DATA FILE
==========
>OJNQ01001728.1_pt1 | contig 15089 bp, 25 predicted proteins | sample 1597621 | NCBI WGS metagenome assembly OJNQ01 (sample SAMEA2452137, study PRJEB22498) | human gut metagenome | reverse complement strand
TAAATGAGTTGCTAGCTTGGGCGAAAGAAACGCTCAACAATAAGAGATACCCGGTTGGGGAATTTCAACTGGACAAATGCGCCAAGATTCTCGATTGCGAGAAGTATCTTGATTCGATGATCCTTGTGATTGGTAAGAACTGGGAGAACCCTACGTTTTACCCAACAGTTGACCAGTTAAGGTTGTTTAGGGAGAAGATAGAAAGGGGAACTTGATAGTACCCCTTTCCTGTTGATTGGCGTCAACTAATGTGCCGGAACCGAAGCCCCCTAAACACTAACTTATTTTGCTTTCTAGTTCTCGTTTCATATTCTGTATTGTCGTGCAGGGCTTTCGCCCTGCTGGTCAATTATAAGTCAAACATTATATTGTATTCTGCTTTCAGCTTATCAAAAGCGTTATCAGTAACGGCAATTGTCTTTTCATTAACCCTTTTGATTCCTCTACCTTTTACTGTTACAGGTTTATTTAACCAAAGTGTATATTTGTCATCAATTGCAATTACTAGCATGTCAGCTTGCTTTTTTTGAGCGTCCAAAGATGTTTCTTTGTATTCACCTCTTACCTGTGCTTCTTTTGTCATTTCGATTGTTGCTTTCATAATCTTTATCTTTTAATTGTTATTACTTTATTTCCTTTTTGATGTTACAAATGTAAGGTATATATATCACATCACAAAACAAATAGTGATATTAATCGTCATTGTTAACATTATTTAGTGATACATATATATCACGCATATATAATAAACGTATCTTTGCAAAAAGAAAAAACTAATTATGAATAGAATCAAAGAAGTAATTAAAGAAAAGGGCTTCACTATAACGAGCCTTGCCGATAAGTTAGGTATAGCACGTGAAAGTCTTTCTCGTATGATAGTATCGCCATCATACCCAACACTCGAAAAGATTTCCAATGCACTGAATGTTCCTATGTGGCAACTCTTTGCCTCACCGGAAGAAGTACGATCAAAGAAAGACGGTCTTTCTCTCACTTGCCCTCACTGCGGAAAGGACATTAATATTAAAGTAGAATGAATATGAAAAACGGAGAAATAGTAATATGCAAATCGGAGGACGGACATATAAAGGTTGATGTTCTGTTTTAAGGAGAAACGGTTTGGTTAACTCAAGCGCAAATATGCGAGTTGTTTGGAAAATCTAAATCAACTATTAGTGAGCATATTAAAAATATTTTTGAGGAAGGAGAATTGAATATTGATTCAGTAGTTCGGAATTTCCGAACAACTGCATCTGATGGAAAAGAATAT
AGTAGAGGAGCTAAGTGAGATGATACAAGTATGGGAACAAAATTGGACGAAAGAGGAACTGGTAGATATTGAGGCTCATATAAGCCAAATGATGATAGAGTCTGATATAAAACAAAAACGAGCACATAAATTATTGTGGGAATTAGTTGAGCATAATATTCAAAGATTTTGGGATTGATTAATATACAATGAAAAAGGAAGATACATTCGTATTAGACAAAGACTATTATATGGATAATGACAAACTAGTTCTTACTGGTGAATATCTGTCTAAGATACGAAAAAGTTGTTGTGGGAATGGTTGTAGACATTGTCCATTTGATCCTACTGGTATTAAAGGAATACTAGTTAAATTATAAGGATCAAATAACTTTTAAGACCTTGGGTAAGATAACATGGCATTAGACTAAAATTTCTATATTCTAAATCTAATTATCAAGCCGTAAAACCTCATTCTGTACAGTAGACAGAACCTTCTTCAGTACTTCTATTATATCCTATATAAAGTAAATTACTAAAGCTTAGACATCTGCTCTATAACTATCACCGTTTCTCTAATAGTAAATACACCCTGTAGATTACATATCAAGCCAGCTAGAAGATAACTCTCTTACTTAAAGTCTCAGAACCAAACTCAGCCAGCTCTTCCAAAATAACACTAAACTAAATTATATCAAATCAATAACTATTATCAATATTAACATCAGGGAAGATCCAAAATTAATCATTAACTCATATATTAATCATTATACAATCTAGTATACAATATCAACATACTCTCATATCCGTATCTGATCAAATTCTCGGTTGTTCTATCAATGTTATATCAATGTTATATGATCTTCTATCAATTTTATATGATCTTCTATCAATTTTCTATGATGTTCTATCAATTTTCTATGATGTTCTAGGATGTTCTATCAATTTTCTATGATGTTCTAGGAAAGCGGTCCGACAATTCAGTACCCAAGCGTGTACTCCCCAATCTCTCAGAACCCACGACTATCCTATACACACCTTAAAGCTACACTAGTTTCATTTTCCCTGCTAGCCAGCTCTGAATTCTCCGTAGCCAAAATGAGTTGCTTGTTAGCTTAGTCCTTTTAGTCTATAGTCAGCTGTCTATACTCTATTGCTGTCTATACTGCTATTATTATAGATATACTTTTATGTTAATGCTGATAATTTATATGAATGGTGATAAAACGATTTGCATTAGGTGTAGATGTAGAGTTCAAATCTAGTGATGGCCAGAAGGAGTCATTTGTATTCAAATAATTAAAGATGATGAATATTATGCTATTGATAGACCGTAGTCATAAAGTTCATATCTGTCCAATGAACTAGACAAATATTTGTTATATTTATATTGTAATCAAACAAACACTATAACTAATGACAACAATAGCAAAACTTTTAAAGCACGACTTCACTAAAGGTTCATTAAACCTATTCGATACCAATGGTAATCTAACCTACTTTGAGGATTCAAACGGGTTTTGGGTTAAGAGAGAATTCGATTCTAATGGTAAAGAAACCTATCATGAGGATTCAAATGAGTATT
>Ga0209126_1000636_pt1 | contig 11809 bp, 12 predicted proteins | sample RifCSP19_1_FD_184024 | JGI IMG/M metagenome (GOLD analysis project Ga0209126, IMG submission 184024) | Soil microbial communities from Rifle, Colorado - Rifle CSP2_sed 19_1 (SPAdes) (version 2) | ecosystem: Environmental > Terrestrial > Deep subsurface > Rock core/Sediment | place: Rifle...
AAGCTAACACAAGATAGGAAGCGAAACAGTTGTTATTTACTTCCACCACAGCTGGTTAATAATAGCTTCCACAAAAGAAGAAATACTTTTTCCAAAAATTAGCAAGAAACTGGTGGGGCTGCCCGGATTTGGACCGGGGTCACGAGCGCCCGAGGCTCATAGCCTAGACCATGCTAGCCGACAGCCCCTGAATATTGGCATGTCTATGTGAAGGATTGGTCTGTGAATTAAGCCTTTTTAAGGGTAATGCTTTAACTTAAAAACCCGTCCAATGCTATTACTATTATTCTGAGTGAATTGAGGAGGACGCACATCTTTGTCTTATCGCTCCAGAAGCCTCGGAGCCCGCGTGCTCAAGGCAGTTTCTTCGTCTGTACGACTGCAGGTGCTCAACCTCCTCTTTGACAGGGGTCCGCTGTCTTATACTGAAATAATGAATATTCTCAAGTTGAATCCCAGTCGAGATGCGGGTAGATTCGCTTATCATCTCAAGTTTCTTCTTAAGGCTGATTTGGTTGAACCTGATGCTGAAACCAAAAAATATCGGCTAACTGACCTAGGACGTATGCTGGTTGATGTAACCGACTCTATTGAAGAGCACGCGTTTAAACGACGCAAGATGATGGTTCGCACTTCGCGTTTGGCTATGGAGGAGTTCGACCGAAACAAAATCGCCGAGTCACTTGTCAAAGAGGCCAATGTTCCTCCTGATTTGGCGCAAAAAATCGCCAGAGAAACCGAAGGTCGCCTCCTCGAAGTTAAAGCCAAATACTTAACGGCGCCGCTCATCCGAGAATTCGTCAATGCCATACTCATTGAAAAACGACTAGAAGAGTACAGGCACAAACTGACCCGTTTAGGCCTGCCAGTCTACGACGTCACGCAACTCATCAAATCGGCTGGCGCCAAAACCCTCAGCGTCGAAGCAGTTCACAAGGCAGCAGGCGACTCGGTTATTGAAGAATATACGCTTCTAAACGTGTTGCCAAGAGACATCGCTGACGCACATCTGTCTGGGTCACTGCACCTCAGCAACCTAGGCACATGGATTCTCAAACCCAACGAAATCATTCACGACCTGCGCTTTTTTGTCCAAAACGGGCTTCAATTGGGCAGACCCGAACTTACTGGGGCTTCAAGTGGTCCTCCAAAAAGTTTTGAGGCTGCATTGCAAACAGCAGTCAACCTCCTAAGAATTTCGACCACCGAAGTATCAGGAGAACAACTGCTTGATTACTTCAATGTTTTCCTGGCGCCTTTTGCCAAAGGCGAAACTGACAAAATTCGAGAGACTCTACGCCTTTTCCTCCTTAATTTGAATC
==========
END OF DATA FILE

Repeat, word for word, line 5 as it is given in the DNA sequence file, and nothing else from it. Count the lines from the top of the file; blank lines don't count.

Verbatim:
AAGCTAACACAAGATAGGAAGCGAAACAGTTGTTATTTACTTCCACCACAGCTGGTTAATAATAGCTTCCACAAAAGAAGAAATACTTTTTCCAAAAATTAGCAAGAAACTGGTGGGGCTGCCCGGATTTGGACCGGGGTCACGAGCGCCCGAGGCTCATAGCCTAGACCATGCTAGCCGACAGCCCCTGAATATTGGCATGTCTATGTGAAGGATTGGTCTGTGAATTAAGCCTTTTTAAGGGTAATGCTTTAACTTAAAAACCCGTCCAATGCTATTACTATTATTCTGAGTGAATTGAGGAGGACGCACATCTTTGTCTTATCGCTCCAGAAGCCTCGGAGCCCGCGTGCTCAAGGCAGTTTCTTCGTCTGTACGACTGCAGGTGCTCAACCTCCTCTTTGACAGGGGTCCGCTGTCTTATACTGAAATAATGAATATTCTCAAGTTGAATCCCAGTCGAGATGCGGGTAGATTCGCTTATCATCTCAAGTTTCTTCTTAAGGCTGATTTGGTTGAACCTGATGCTGAAACCAAAAAATATCGGCTAACTGACCTAGGACGTATGCTGGTTGATGTAACCGACTCTATTGAAGAGCACGCGTTTAAACGACGCAAGATGATGGTTCGCACTTCGCGTTTGGCTATGGAGGAGTTCGACCGAAACAAAATCGCCGAGTCACTTGTCAAAGAGGCCAATGTTCCTCCTGATTTGGCGCAAAAAATCGCCAGAGAAACCGAAGGTCGCCTCCTCGAAGTTAAAGCCAAATACTTAACGGCGCCGCTCATCCGAGAATTCGTCAATGCCATACTCATTGAAAAACGACTAGAAGAGTACAGGCACAAACTGACCCGTTTAGGCCTGCCAGTCTACGACGTCACGCAACTCATCAAATCGGCTGGCGCCAAAACCCTCAGCGTCGAAGCAGTTCACAAGGCAGCAGGCGACTCGGTTATTGAAGAATATACGCTTCTAAACGTGTTGCCAAGAGACATCGCTGACGCACATCTGTCTGGGTCACTGCACCTCAGCAACCTAGGCACATGGATTCTCAAACCCAACGAAATCATTCACGACCTGCGCTTTTTTGTCCAAAACGGGCTTCAATTGGGCAGACCCGAACTTACTGGGGCTTCAAGTGGTCCTCCAAAAAGTTTTGAGGCTGCATTGCAAACAGCAGTCAACCTCCTAAGAATTTCGACCACCGAAGTATCAGGAGAACAACTGCTTGATTACTTCAATGTTTTCCTGGCGCCTTTTGCCAAAGGCGAAACTGACAAAATTCGAGAGACTCTACGCCTTTTCCTCCTTAATTTGAATC